If you dabble regularly in buying and selling shares, are you a share investor or a share trader? The answer to that question will determine how you’re taxed on any profits or losses you make on your share portfolio.
A share investor is someone who buys shares to hold onto long term, benefiting from the growth in value of the share and any income earned through dividends.
Any profits or losses you make from selling your shares will be subject to capital gains tax (CGT), meaning profits and losses will only arise when shares are disposed of. Most people who buy and sell shares are regarded as investors by the Australian Taxation Office (ATO), irrespective of how the investors see themselves.
A share trader is someone who buys and sells shares purely for short-term profits. Signs that you’re a trader include:
Lots of transactions
A clear profit-making intent
You run your activities in a business-like manner (eg, a large investment of capital, a well-developed business plan, extensive research and properly maintained books and records)
Someone who buys and sells shares as part of a business will treat those shares as trading stock, and gains or losses on them will be treated as ordinary income rather than capital gains.
The key tax advantage for a trader is that losses can potentially be offset against other income (subject to certain anti-avoidance provisions).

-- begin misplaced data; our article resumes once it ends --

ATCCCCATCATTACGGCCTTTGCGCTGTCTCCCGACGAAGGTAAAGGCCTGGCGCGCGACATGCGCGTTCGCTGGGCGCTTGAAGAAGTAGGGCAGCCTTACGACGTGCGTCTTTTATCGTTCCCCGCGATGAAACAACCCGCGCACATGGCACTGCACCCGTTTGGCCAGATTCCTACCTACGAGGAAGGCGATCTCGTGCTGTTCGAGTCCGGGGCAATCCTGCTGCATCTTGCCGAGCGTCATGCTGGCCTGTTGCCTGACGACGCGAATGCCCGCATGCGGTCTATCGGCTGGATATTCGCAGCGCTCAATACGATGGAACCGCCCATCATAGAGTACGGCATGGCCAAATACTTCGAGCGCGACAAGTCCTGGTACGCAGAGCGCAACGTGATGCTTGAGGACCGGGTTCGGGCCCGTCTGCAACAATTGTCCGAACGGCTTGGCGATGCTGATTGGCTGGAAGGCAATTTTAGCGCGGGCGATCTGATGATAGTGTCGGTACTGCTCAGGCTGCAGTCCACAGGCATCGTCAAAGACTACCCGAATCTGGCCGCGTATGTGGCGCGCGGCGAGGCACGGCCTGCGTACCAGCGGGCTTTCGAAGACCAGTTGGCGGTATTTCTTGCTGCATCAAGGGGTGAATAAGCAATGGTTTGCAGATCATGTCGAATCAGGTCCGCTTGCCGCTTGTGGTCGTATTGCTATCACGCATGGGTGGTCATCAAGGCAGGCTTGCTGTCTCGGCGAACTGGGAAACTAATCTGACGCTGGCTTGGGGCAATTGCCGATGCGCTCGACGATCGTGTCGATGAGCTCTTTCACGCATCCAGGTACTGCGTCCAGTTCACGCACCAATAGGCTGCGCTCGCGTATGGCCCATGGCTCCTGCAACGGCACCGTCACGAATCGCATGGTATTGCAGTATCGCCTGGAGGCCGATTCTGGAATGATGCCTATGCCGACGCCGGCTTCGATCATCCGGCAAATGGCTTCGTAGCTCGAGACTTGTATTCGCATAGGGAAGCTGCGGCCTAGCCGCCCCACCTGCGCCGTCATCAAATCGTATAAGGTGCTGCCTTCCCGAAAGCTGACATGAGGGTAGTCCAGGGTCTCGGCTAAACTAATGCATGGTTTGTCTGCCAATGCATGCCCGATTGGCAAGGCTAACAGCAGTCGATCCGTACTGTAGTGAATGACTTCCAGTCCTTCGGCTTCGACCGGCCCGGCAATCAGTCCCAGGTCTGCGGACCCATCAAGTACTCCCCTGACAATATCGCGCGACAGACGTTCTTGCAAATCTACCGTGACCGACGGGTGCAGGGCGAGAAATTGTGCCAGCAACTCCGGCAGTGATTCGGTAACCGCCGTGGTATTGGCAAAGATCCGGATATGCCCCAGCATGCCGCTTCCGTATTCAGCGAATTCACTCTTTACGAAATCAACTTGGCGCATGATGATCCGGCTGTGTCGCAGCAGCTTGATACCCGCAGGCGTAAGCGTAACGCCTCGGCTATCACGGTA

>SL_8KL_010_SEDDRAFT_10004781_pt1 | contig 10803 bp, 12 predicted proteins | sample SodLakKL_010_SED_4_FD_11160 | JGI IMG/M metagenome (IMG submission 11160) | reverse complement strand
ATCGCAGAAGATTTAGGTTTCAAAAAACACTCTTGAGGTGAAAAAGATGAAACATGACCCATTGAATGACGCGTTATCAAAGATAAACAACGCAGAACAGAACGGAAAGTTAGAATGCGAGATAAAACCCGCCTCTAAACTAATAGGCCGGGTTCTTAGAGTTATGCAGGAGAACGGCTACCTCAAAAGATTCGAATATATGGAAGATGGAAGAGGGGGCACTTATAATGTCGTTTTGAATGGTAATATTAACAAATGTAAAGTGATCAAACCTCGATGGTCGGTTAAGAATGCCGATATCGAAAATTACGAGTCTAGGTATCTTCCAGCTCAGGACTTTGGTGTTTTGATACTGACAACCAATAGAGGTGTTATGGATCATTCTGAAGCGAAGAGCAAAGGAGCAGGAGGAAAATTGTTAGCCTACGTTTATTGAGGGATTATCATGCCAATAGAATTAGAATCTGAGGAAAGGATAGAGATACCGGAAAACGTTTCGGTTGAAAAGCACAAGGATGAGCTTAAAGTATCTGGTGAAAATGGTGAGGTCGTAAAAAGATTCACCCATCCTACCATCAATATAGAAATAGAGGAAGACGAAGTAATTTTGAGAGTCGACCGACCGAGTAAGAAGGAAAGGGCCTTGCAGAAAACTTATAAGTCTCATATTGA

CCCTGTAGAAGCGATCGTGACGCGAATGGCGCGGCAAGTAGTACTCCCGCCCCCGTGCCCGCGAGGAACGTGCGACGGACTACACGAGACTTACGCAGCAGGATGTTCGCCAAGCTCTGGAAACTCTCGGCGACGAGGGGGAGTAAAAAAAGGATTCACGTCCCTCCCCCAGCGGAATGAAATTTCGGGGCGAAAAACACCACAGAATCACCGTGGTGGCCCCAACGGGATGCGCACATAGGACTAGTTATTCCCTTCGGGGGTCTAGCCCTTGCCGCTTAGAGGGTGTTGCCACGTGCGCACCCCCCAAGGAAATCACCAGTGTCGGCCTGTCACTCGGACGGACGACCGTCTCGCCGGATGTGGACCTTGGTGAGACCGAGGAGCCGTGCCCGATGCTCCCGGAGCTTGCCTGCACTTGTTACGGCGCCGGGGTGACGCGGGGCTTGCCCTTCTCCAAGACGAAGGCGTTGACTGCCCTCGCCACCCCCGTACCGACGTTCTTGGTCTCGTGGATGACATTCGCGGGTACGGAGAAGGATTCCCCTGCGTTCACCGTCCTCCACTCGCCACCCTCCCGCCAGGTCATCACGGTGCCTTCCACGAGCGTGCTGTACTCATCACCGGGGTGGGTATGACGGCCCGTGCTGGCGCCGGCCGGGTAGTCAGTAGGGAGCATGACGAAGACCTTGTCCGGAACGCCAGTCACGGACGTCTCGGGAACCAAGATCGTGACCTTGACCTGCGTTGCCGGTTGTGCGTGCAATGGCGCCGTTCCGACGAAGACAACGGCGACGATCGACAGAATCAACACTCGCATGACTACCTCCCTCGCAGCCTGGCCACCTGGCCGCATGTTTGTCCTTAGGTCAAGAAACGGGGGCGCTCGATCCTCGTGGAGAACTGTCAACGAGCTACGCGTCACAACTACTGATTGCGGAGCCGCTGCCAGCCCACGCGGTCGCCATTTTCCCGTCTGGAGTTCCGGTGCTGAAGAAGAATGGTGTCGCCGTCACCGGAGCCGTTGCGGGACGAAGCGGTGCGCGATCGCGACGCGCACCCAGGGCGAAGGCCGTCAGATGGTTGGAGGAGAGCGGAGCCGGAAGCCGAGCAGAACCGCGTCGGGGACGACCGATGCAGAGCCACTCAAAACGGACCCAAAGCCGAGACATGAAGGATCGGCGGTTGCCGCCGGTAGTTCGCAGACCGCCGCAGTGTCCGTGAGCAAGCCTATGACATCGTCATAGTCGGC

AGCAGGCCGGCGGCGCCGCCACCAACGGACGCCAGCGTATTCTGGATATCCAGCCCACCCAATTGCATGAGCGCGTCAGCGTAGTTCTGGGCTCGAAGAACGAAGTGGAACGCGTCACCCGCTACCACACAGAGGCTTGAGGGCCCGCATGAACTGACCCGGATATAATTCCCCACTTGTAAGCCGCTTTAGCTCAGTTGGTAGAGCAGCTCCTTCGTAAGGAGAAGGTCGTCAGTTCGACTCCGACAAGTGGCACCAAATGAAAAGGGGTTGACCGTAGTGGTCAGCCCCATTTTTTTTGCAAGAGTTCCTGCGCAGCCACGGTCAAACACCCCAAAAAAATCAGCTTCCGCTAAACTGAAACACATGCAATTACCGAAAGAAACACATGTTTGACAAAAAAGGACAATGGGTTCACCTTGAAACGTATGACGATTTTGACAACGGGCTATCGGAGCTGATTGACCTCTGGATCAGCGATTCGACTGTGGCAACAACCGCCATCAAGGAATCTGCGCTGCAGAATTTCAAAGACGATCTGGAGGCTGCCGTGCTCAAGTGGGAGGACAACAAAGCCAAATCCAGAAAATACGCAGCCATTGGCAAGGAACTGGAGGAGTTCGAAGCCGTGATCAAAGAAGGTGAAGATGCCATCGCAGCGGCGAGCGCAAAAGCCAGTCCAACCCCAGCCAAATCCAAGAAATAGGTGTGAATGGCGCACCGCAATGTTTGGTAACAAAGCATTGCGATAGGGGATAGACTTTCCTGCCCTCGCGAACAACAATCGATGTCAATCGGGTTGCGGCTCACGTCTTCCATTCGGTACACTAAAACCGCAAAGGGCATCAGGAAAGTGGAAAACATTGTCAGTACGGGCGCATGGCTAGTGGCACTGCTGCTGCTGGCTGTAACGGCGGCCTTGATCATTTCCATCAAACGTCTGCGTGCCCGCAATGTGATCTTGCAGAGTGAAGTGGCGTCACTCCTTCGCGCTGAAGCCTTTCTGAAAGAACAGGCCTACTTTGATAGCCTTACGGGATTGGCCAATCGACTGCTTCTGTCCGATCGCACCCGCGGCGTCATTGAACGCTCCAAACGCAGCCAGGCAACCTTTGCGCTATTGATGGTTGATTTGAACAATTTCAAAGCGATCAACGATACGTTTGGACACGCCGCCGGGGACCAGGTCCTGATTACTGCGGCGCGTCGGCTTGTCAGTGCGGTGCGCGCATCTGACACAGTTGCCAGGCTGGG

When capital gains tax applies and how it’s calculated
When you dispose of shares - assuming you are an investor, not a trader - you will normally have to pay CGT on any profits.
Typically, CGT arises when you sell shares but can also happen if you give them away or you stop being an Australian resident. CGT taxes any increase in value from the time the share was acquired.
Your capital gain is worked out like this:
Deduct the cost base from the sale proceeds. The cost base is the price you paid for the share plus incidental costs.
Next, take away any capital losses.
Then discount the gain. Individuals are entitled to a 50 per cent discount. The asset must have been held for 12 months or more for the discount to be available
The resulting figure is your net capital gain. This is subject to tax at your marginal rate
Any shares acquired before 20 September, 1985 are not subject to CGT.
Sometimes the proceeds and cost base of the share are not what was actually paid and/or received, but rather, the market value of the asset. This is typically to prevent people from minimising their tax by, say, selling the share to a relative for a low price.
Kerry sells some shares on the open market in March 2020 for $10,000. She acquired the shares in December 2010 for $5,000. She has brought forward capital losses of $2,000
Her gain is calculated as follows:
Rather than selling the shares, Kerry gifts the shares to her grandchild, Ben, who of course pays nothing for them. Because the shares were gifted, they will be treated as being disposed of at market value and Kerry’s capital gains tax calculation will look exactly the same as in example one. Despite paying nothing for them, the cost base of the shares to Ben will be $10,000 (their market value).
What happens if you make a loss?
If your sale proceeds are less than your cost base, you will make a capital loss. These losses can be offset against capital gains arising in the same year and, to the extent they are not used up, they can be carried forward indefinitely until capital gains arise to absorb them.
Capital losses can only be offset against capital gains, they can’t be offset against any other form of income.
If you dispose of an asset during the year and crystalise a capital gain, you might want to consider disposing of any other assets you own that are sitting at a loss. That way the capital loss can be offset against the capital gain.